It was on that day that the Polish–Lithuanian Commonwealth adopted one of Europe's first modern constitutions. Directly inspired by the French Revolution, it introduced free elections. The constitution was shaped by enlightenment and is based on reason, freedom and the rule of law.

By way of comparison, at that same time, in 1792, our ancestors were having their first experience with parliamentary life, with the first election and the meeting of the Parliament of Quebec in what was then known as Lower Canada. Since then, the French Canadian people, later the people of Quebec, have also been in pursuit of their political freedom.

At the time, this constitution was a symbol of hope for the restoration of the country's sovereignty. May 3 has always remained a source of inspiration for the people of Poland in their quest for independence.

It is worth remembering that, as a state, Poland has not had a quiet, peaceful existence. Throughout their long history, Polish men and women have shown unfailing strength and resilience. They fought for their independence for a long time.

Partitioned, occupied, invaded for centuries, then destroyed and ravaged by totalitarian regimes in the 20th century, Poland has been at the heart of conflicts due to its geographical location in Europe. In 1795, it was carved up and annexed by its Austrian, Prussian and Russian neighbours. It was against this backdrop that many of the first Polish migrants arrived in Quebec.

Despite a brief liberation between 1807 and 1815 during Napoleon's conquests, known as the Duchy of Warsaw, when Napoleon fell, the country was annexed once again. It was not until 1918 and the end of the First World War that Poland was again on the world map. However, that was short lived. As we all know, the Poles were the first victims of the Second World War.

When Nazi Germany invaded the country, the inhabitants experienced heavy losses despite their heroism and tenacity. For example, 50 Polish mail carriers defended the post office in the Free City of Danzig against 200 SS and SA troops for hours. The Polish cavalry charged German tanks at Krojanty on horseback. Despite the occupation of their country, Poles fought and resisted. The 1944 Warsaw Uprising is a perfect illustration of that resilience.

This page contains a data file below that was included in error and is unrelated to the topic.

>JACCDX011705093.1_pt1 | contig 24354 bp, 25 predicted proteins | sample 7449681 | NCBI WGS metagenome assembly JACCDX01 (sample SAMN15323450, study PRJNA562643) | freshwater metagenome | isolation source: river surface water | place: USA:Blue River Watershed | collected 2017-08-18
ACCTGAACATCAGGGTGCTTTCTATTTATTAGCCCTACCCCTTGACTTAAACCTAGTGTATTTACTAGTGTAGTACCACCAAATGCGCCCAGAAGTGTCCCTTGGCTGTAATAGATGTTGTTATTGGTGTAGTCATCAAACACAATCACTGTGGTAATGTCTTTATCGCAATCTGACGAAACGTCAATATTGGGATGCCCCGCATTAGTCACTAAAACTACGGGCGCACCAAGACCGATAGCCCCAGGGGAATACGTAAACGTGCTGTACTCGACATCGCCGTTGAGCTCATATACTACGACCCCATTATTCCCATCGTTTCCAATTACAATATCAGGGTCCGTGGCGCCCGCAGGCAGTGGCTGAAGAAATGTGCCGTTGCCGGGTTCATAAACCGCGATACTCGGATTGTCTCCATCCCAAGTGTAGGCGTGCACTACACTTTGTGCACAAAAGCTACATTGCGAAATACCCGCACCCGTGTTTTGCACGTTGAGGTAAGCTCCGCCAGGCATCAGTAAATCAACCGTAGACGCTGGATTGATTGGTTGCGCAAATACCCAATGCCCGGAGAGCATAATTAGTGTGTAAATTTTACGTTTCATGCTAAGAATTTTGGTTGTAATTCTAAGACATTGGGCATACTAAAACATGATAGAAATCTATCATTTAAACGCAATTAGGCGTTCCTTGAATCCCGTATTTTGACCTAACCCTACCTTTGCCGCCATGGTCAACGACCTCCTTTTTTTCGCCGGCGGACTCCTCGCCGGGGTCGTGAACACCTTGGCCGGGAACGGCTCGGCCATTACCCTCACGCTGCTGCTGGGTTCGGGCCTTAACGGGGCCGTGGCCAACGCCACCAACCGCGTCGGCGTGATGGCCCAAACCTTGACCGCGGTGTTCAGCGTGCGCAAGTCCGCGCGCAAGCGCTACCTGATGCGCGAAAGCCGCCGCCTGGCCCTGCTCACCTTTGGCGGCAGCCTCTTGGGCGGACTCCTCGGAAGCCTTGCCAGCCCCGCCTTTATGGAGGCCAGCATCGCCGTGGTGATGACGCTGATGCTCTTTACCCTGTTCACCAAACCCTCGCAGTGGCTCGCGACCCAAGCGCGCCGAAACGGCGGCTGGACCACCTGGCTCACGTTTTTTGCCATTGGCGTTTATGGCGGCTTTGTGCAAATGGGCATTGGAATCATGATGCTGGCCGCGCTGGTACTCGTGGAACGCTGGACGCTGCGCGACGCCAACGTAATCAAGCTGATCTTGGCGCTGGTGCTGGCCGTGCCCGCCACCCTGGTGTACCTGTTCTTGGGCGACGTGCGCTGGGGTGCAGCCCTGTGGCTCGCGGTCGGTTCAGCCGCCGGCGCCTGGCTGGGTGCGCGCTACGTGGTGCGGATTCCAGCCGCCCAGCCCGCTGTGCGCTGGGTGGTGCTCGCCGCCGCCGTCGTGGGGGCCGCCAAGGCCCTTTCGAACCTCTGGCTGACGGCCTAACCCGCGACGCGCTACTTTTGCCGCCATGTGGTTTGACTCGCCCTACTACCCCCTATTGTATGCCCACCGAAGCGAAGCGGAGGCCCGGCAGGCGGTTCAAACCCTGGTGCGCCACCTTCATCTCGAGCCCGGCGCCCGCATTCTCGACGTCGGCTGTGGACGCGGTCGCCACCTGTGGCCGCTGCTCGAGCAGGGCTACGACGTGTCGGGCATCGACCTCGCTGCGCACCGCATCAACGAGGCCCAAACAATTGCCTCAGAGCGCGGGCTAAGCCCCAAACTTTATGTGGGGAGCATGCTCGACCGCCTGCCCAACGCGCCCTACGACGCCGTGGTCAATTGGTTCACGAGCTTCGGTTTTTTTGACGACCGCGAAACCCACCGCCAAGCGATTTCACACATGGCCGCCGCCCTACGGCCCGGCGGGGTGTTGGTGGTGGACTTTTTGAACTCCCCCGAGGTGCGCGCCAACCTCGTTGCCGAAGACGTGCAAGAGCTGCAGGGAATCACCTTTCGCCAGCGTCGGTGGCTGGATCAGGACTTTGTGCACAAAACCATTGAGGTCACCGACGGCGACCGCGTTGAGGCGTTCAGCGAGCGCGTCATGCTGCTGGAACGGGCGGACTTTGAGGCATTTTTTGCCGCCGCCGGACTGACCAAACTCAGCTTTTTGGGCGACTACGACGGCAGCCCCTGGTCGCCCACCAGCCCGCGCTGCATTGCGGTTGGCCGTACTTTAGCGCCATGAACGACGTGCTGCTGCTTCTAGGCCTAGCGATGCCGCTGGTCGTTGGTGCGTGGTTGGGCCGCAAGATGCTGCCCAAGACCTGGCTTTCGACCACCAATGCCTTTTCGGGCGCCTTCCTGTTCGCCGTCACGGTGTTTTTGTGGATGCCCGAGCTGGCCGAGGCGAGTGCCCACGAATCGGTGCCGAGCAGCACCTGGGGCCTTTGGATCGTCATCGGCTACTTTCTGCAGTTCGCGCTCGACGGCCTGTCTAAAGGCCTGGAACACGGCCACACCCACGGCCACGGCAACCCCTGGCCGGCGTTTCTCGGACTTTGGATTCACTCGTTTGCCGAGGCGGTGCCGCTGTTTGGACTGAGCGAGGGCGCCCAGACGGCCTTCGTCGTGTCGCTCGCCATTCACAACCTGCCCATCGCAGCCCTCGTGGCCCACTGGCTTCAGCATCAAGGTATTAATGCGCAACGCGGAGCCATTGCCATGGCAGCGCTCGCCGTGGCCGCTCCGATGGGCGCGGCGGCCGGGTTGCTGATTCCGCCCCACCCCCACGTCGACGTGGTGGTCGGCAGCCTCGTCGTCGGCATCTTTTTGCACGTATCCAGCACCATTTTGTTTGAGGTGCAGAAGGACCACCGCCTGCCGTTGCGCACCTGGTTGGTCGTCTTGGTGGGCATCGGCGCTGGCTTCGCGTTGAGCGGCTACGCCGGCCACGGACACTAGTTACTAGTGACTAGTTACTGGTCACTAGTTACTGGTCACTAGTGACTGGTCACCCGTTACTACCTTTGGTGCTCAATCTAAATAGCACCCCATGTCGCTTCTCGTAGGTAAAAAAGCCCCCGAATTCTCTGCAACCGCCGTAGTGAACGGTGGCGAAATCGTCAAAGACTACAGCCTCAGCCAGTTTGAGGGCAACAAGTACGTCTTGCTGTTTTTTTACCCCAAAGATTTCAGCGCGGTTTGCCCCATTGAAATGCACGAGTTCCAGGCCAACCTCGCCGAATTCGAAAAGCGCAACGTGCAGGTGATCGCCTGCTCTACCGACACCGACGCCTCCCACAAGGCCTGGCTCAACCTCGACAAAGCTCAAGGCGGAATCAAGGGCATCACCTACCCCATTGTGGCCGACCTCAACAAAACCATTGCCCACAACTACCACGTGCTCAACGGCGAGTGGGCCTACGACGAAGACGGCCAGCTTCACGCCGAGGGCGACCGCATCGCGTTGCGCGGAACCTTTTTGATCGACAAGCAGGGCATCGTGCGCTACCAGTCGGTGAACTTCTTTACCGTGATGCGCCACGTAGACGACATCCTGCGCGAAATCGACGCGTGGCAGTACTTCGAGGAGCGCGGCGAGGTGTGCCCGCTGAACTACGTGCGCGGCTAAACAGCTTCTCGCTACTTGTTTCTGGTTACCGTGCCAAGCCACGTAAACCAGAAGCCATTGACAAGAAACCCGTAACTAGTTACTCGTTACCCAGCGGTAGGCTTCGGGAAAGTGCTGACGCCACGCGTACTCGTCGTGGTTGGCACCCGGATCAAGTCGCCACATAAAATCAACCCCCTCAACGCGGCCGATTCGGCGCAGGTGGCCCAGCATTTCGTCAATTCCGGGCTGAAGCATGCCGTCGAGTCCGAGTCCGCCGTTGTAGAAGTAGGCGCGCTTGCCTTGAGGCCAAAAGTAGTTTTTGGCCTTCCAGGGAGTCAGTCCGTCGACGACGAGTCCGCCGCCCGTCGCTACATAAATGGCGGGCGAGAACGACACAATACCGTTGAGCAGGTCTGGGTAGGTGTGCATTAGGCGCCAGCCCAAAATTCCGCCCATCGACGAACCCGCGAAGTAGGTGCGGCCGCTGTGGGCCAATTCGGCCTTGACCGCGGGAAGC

By the end of the war in 1945, Poland had experienced very heavy losses. The Nazis had exterminated nearly 90% of the country's Jewish population. Cities like Warsaw were almost entirely destroyed. Resistance was fiercely repressed. Seventeen percent of the pre-war population had been killed. These events led to a wave of pre- and post-war immigration. Refugees fleeing conflicts and anti-Semitism found safe haven in Quebec.

The country was then occupied by the Stalin regime, which once again annexed a portion of its original territory and again forced Poland to live as a vassal state under the Communist regime. It was not until 1989 that the regime withdrew, allowing the emergence of the Republic of Poland as we know it today, based on a semi-presidential system like the one in France.

Throughout all those years of occupation under the yoke of another country, the Constitution became an important symbol in the march toward regaining national sovereignty. For Poles, this charter fanned the hope that one day their vanished state would return.

In closing, I would remind members that we, as Quebeckers, are working hard to achieve our own quest for national independence. Our two nations are similar in so many way: we both lost our independence following a colonial war of conquest, and our two peoples have always resisted the foreign invader.

Every May 3, we celebrate the resilience and commitment of our compatriots of Polish heritage and their fight for independence and sovereignty.

Polish Heritage MonthPrivate Members' Business

5:40 p.m.


Heather McPherson NDP Edmonton Strathcona, AB

Madam Speaker, it is always a pleasure and a delight to stand and represent the people of Edmonton Strathcona.